China, South Korea and Japan all had to deal with the challenges COVID-19 presented to their businesses and healthcare systems earlier than Europe, the United States and countries in the Southern Hemisphere. Japan were actually pretty fortunate that in the lead up to the Tokyo Olympics, the Government was working with businesses there to encourage more work from home to reduce congestion in the city while attendees were expected to be visiting for the games. Large Chinese companies like Alibaba and Tencent moved to 100% work from home back in January.

One of the key strategies to tackle the spread of the virus is social distancing. Which requires everyone to try to leave at least 1 meter, preferably 2 meters of space between them. Most Governments also announced a ban on mass gatherings, which at first did not necessarily include workplaces but then did for all non-essential workers. Most Governments encouraged work from home for any employees who could do so.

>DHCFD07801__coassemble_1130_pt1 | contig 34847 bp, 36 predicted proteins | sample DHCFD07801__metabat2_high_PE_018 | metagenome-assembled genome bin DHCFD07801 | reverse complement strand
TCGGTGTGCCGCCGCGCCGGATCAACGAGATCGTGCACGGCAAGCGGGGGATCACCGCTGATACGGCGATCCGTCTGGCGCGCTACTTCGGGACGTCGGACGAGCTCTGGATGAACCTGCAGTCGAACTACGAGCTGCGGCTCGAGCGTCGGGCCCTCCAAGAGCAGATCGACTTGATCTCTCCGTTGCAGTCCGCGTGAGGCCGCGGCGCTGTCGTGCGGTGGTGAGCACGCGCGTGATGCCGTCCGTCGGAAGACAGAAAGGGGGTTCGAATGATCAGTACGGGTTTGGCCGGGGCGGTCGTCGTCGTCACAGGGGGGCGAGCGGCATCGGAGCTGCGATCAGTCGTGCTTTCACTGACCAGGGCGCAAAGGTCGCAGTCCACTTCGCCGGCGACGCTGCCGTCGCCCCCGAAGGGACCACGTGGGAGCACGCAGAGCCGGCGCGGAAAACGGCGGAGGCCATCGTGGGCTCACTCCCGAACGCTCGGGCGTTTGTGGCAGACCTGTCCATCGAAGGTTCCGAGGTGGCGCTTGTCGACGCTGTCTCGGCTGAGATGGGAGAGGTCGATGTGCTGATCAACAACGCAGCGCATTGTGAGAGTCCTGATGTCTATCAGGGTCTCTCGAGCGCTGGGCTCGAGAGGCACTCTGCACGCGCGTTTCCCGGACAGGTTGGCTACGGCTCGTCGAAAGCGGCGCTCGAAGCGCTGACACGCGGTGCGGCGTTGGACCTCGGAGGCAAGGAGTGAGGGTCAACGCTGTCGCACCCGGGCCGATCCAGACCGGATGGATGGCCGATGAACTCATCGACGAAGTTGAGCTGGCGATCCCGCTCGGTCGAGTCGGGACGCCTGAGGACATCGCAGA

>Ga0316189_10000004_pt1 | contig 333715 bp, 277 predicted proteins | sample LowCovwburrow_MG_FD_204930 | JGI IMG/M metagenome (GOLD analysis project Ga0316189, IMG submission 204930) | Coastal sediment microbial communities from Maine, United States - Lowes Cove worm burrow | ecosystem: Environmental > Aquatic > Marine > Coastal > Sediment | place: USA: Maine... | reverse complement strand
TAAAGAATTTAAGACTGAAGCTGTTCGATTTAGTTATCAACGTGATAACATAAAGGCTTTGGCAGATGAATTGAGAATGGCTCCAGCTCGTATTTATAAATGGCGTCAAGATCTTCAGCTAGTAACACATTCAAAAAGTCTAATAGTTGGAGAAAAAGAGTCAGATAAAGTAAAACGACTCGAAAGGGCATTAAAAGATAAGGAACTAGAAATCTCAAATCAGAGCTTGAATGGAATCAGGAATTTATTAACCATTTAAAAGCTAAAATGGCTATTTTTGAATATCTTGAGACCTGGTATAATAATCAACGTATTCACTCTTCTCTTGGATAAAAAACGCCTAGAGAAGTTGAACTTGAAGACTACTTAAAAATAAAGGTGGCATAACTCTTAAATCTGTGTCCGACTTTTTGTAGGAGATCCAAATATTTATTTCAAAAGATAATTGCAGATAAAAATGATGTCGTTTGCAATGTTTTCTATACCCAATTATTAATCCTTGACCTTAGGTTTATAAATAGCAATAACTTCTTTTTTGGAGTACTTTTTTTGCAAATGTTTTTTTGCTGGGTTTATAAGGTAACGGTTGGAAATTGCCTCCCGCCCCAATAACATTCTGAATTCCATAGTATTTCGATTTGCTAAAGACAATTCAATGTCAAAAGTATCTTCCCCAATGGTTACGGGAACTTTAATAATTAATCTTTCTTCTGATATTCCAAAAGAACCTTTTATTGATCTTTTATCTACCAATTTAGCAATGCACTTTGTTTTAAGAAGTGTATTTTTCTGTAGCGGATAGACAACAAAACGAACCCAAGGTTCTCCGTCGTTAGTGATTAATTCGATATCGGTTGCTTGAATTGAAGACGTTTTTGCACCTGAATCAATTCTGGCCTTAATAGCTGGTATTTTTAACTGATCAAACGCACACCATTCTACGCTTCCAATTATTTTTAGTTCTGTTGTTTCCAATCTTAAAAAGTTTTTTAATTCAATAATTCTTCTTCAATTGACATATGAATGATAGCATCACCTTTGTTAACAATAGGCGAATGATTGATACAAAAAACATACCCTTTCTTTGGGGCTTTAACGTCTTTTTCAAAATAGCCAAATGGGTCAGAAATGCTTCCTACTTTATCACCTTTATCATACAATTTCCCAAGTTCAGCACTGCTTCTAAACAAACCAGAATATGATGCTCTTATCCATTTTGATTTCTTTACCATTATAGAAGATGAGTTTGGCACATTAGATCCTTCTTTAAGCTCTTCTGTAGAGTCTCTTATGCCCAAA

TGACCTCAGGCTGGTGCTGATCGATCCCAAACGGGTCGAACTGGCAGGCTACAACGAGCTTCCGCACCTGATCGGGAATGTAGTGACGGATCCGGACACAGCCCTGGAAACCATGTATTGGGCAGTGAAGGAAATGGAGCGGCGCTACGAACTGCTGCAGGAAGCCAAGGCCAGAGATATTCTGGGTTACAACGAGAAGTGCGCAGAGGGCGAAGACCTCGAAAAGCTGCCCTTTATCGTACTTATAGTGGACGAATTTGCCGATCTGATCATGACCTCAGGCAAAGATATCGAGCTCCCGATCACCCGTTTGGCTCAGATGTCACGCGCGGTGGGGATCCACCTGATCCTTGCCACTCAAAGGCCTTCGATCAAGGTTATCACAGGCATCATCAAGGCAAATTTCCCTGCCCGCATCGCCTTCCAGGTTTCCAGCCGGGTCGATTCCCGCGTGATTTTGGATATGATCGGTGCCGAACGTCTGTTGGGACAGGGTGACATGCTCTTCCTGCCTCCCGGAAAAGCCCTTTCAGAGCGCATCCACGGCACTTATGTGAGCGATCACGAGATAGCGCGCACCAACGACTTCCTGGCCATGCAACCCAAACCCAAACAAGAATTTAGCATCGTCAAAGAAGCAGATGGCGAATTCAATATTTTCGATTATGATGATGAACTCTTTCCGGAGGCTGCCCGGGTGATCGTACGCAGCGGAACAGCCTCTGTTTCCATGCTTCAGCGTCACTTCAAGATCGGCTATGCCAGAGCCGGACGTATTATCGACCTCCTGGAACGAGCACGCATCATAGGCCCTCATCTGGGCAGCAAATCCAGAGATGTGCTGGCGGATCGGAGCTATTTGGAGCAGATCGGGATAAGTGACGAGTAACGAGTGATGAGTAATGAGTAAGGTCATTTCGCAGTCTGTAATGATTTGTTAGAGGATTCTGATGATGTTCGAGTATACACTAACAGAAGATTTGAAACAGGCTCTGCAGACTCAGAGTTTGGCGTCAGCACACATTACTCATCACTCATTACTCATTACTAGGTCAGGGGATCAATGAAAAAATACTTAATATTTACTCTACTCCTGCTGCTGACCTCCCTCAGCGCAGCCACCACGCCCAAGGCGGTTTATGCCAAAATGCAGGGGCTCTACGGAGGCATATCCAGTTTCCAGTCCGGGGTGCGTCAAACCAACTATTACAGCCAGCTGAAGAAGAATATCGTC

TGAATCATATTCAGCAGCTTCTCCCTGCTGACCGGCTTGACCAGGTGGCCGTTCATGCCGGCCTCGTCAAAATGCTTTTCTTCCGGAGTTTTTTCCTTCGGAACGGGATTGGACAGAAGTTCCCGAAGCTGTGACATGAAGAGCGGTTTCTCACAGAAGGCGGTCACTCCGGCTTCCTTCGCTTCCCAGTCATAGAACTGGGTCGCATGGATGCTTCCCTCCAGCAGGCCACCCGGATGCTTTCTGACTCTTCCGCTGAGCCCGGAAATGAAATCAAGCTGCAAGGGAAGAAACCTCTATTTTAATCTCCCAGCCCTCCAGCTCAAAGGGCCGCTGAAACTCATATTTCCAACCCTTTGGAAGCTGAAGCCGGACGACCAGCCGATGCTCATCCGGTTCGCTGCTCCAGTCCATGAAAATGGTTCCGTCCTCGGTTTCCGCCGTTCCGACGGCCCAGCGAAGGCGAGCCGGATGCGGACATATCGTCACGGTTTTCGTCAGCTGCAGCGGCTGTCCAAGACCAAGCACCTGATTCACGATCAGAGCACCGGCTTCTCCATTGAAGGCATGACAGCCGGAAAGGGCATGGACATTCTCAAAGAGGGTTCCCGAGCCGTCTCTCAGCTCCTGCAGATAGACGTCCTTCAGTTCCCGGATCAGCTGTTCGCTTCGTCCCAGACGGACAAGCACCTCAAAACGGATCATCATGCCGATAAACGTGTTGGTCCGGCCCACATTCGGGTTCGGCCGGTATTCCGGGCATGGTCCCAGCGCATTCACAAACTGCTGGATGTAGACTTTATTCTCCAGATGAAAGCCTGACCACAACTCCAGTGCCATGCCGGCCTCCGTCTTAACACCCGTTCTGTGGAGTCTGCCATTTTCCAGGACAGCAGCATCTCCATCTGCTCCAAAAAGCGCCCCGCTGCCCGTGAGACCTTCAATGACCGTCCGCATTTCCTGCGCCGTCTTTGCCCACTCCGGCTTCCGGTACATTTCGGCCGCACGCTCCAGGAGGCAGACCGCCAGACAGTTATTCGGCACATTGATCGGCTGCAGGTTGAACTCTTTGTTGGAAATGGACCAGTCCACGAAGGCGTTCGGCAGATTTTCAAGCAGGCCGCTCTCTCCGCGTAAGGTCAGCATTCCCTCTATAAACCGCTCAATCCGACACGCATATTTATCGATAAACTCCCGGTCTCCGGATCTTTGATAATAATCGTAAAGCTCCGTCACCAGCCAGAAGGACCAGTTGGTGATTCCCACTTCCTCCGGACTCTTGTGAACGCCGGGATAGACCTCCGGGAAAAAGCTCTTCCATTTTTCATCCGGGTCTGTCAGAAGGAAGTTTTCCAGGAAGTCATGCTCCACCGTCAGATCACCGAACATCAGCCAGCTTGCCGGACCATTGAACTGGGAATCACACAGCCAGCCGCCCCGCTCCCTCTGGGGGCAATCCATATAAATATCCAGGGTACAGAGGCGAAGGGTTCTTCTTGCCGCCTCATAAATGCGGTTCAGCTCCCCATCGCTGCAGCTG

The unfortunate truth is that most organizations were not in a position to just turn on a dime and enable their workforce to go home and work remotely seamlessly. I’m sure many looked on in envy as Microsoft, Amazon and others seemed to so seamlessly deal with moving to a WFH (Work from Home) first strategy. In times like these, I guess it helps to own your own massive cloud platforms and collaboration tools! Doesn’t Jeff make it look like fun!? I’m sure they also faced tech challenges with the move but you couldn’t tell from his smiling face. THIS.IS.FINE!